A commonly available nutritional drink may help prevent memory loss in people at risk of Alzheimer's disease, said a new study.
The over-the-counter drink called Souvenaid preserves the cells that usually diminishes in people with dementia and also help them perform everyday tasks easily.
‘Daily intake of an over-the-counter drink called Souvenaid may help improve memory in people with very early stage Alzheimer's disease.
The results of the LipiDiDiet clinical trial funded by the European Union (EU) was presented at the Advances In Alzheimer's Therapy Congress in Athens. The study had showed mixed results but still it is the first clinically proven treatment for memory problems in people at early stages of dementia.
The team examined 311 people aged 55-85 years with prodromal Alzheimer's disease (early stages). Half of the volunteers were given the nutritional drink while other half were given a drink with an equal calorie content but without the nutrients. They were also subjected to frequent brain scanning.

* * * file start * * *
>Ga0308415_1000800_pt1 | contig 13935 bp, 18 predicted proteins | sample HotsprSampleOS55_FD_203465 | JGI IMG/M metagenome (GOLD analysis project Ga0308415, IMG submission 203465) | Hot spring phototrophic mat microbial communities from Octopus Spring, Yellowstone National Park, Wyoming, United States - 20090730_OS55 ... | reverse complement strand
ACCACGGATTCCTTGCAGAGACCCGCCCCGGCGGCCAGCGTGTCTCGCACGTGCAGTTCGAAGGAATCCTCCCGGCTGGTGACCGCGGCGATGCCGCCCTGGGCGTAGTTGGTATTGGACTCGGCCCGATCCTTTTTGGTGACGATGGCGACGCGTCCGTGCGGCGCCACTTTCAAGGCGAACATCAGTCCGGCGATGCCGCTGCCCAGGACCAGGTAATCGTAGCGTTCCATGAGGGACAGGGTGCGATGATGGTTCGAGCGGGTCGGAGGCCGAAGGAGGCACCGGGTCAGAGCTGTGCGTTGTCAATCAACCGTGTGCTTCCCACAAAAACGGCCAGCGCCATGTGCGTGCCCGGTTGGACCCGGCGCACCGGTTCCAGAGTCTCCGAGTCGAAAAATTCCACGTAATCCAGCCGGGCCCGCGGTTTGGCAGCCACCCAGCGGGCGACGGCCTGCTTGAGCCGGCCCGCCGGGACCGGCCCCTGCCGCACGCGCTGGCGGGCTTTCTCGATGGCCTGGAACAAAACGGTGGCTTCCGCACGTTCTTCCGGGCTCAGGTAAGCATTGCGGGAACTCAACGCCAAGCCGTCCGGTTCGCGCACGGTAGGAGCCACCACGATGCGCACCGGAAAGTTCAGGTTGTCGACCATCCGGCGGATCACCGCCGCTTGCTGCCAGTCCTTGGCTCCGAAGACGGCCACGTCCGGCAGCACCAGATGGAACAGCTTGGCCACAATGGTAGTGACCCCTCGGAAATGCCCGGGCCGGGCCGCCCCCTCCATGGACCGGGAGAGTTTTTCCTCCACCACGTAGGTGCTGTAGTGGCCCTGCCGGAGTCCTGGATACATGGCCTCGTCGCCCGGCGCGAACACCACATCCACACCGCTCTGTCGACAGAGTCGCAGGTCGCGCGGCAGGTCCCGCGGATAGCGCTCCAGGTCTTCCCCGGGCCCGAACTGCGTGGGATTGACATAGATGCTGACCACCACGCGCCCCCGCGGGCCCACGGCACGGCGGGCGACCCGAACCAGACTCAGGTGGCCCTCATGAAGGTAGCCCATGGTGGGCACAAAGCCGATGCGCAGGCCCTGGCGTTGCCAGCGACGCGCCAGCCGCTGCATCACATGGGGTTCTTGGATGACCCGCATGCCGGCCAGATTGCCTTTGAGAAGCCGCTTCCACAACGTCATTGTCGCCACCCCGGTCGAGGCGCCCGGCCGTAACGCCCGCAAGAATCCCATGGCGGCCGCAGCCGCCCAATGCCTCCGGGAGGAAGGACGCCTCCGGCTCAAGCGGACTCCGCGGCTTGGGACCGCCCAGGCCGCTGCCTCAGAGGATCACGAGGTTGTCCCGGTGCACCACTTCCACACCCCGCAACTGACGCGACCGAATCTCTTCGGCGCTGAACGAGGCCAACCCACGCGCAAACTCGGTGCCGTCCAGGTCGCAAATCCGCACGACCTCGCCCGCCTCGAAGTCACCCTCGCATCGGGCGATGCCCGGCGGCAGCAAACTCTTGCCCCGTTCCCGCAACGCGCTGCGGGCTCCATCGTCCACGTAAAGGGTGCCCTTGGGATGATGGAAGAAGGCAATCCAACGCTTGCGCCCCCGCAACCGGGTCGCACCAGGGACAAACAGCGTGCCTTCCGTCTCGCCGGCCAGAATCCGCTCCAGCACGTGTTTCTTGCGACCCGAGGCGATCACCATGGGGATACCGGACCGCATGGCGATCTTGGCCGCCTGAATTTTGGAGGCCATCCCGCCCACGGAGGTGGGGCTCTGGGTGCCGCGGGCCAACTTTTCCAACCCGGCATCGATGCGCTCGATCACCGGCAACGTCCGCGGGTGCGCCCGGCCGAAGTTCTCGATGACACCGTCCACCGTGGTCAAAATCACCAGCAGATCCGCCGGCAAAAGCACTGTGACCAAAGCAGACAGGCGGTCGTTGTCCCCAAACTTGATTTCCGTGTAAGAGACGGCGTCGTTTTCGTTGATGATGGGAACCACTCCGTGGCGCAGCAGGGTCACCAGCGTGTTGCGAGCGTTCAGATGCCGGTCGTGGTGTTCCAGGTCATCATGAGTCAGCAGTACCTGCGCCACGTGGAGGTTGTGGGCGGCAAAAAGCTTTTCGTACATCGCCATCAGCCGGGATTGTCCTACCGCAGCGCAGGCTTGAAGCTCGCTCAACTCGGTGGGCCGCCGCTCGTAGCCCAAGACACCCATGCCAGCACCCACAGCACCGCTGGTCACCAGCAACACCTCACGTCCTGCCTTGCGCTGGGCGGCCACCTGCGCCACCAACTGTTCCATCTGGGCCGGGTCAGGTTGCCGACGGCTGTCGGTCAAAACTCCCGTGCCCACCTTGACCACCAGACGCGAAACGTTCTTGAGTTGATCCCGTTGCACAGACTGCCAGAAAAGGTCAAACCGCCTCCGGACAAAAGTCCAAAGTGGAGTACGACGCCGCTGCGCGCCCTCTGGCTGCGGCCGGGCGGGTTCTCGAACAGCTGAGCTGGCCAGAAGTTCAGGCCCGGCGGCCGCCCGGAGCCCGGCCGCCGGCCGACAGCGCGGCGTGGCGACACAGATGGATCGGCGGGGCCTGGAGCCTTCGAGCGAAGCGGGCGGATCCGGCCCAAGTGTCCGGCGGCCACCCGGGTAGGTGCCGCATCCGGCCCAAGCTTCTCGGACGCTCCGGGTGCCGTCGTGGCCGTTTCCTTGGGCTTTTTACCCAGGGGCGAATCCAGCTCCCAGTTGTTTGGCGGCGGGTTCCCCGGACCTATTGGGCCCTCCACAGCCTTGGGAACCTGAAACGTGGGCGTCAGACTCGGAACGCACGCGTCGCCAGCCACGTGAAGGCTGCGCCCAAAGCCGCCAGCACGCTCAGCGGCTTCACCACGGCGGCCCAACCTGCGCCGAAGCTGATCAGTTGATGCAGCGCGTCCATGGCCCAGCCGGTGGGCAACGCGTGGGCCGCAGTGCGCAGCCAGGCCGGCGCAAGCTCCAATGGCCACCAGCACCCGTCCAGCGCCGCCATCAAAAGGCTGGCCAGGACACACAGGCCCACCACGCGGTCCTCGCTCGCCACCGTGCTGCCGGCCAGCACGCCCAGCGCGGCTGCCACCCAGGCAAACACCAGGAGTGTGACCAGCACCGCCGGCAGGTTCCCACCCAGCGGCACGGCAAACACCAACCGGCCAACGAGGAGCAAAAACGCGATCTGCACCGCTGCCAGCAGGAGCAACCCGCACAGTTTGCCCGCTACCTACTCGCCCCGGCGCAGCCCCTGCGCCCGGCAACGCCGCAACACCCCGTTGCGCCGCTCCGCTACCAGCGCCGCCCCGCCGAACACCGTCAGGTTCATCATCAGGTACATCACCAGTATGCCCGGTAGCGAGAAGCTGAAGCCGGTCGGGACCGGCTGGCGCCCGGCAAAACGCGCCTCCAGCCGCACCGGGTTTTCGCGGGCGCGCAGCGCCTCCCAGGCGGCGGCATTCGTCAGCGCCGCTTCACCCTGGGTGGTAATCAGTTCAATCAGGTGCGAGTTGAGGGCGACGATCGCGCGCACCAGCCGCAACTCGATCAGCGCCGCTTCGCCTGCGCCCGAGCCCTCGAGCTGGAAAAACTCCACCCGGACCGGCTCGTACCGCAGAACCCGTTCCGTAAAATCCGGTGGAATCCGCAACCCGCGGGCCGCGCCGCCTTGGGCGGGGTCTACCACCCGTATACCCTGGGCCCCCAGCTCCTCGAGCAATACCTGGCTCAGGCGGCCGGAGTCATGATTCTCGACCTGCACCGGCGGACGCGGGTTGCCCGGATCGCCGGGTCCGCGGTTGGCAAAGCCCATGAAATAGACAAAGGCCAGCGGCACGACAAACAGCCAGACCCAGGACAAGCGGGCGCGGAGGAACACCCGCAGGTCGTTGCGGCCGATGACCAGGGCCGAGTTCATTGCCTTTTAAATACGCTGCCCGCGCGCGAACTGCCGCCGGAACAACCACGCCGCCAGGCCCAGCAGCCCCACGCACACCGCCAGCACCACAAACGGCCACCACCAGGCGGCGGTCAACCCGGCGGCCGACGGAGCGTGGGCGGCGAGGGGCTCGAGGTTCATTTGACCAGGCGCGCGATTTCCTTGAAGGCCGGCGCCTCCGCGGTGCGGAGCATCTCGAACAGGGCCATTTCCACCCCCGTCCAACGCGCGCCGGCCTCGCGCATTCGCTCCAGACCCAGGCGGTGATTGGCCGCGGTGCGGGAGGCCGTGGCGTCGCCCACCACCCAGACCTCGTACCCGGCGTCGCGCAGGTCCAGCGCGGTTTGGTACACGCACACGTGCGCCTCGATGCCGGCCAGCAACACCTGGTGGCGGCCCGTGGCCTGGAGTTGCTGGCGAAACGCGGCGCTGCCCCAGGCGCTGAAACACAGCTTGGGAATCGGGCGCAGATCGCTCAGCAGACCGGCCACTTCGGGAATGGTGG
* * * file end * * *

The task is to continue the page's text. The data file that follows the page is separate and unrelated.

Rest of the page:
The study found that the volunteers who took the drink had 38.7 percent less brain shrinkage, particularly in the hippocampal area, the part of the brain that helps store short-term memories, than those who did not. They were also able to remember and perform their everyday tasks.
Dr. James Pickett, head of research at the Alzheimer's Society, said, "The results show that an over-the-counter nutritional supplement can bring memory improvements for people in the very early stages of Alzheimer's disease, providing some relief to one of the most common symptoms. However, the study wasn't considered an overall success as there were no wider improvements in cognition and there was no evidence that the drink can slow the progression of Alzheimer's disease."